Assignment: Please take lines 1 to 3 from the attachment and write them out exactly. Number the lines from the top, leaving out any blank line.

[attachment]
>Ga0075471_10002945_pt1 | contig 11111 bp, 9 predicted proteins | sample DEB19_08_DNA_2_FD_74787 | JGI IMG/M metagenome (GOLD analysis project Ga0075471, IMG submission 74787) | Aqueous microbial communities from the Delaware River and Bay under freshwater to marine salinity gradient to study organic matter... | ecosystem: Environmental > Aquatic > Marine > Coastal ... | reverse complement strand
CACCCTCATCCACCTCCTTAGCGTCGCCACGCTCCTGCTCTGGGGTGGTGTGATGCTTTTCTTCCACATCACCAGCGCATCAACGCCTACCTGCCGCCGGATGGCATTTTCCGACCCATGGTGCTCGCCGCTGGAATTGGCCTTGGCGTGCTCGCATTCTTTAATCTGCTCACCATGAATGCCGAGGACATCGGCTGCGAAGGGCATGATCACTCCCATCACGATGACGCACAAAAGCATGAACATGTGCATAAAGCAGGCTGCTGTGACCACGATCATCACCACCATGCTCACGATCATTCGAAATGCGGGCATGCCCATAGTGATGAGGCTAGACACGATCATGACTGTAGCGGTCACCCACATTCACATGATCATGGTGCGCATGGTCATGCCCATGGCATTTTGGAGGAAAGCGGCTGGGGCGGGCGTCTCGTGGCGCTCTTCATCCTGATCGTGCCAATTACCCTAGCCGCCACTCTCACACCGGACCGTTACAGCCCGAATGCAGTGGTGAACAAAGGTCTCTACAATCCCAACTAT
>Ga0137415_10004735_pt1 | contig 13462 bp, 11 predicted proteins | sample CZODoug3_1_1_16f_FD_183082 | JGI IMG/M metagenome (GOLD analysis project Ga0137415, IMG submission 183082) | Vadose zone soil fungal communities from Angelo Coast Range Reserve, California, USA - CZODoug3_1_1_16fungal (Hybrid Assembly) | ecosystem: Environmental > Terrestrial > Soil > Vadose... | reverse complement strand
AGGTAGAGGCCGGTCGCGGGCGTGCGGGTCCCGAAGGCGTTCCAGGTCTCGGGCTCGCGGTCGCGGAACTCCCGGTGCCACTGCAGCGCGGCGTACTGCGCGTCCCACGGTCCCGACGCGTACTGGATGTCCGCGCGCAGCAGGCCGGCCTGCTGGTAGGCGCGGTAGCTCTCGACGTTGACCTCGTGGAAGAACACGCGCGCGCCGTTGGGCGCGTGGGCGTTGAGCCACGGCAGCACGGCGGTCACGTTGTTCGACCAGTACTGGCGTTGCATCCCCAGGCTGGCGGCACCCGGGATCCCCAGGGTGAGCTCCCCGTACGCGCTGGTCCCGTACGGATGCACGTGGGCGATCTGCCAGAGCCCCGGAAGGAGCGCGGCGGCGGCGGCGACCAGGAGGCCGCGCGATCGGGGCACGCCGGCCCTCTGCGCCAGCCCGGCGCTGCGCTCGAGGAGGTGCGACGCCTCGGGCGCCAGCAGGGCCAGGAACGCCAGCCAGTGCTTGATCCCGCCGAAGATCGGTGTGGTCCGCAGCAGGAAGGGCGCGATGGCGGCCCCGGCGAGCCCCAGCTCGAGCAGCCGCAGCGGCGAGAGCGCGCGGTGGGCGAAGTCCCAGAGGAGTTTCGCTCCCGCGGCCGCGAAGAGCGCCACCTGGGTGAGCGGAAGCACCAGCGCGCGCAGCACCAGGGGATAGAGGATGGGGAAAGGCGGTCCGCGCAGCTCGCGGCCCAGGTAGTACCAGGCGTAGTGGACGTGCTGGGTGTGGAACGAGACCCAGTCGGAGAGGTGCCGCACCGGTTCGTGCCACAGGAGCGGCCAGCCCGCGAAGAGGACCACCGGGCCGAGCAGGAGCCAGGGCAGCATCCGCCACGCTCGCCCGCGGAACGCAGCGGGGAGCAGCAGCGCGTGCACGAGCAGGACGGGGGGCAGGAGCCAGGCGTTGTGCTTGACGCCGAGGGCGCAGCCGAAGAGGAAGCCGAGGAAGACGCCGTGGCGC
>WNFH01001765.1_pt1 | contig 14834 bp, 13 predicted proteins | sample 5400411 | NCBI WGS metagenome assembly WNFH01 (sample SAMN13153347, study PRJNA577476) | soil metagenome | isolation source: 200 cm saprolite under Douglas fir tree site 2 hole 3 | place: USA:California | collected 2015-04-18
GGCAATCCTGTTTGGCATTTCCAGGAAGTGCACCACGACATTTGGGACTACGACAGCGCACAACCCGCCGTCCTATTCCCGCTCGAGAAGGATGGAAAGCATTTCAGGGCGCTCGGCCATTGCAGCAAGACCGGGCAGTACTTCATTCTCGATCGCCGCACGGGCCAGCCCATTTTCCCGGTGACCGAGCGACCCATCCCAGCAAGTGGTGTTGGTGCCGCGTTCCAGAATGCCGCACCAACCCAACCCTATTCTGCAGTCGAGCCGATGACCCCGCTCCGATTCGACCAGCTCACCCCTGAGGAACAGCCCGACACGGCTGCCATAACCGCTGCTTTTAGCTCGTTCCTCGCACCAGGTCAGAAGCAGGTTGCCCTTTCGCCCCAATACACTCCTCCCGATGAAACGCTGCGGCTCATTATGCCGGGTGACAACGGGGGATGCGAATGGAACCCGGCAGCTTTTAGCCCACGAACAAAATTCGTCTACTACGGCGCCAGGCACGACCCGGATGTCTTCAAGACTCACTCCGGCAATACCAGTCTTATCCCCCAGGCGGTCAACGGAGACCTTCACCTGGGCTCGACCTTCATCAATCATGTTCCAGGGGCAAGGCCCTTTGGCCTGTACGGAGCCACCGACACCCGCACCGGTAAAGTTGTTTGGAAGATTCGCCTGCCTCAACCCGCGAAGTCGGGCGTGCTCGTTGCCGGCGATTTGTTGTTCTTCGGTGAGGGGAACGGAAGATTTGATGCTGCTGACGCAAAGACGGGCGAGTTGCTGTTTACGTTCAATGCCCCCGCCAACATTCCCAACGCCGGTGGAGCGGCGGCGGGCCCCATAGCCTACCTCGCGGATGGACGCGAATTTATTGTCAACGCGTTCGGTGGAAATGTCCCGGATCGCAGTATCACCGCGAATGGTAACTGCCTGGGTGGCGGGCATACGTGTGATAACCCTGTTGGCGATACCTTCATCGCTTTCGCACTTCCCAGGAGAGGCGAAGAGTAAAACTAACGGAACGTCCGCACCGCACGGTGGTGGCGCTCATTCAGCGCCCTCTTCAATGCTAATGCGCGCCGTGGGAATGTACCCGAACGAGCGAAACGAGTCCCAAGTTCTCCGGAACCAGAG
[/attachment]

>Ga0075471_10002945_pt1 | contig 11111 bp, 9 predicted proteins | sample DEB19_08_DNA_2_FD_74787 | JGI IMG/M metagenome (GOLD analysis project Ga0075471, IMG submission 74787) | Aqueous microbial communities from the Delaware River and Bay under freshwater to marine salinity gradient to study organic matter... | ecosystem: Environmental > Aquatic > Marine > Coastal ... | reverse complement strand
CACCCTCATCCACCTCCTTAGCGTCGCCACGCTCCTGCTCTGGGGTGGTGTGATGCTTTTCTTCCACATCACCAGCGCATCAACGCCTACCTGCCGCCGGATGGCATTTTCCGACCCATGGTGCTCGCCGCTGGAATTGGCCTTGGCGTGCTCGCATTCTTTAATCTGCTCACCATGAATGCCGAGGACATCGGCTGCGAAGGGCATGATCACTCCCATCACGATGACGCACAAAAGCATGAACATGTGCATAAAGCAGGCTGCTGTGACCACGATCATCACCACCATGCTCACGATCATTCGAAATGCGGGCATGCCCATAGTGATGAGGCTAGACACGATCATGACTGTAGCGGTCACCCACATTCACATGATCATGGTGCGCATGGTCATGCCCATGGCATTTTGGAGGAAAGCGGCTGGGGCGGGCGTCTCGTGGCGCTCTTCATCCTGATCGTGCCAATTACCCTAGCCGCCACTCTCACACCGGACCGTTACAGCCCGAATGCAGTGGTGAACAAAGGTCTCTACAATCCCAACTAT
>Ga0137415_10004735_pt1 | contig 13462 bp, 11 predicted proteins | sample CZODoug3_1_1_16f_FD_183082 | JGI IMG/M metagenome (GOLD analysis project Ga0137415, IMG submission 183082) | Vadose zone soil fungal communities from Angelo Coast Range Reserve, California, USA - CZODoug3_1_1_16fungal (Hybrid Assembly) | ecosystem: Environmental > Terrestrial > Soil > Vadose... | reverse complement strand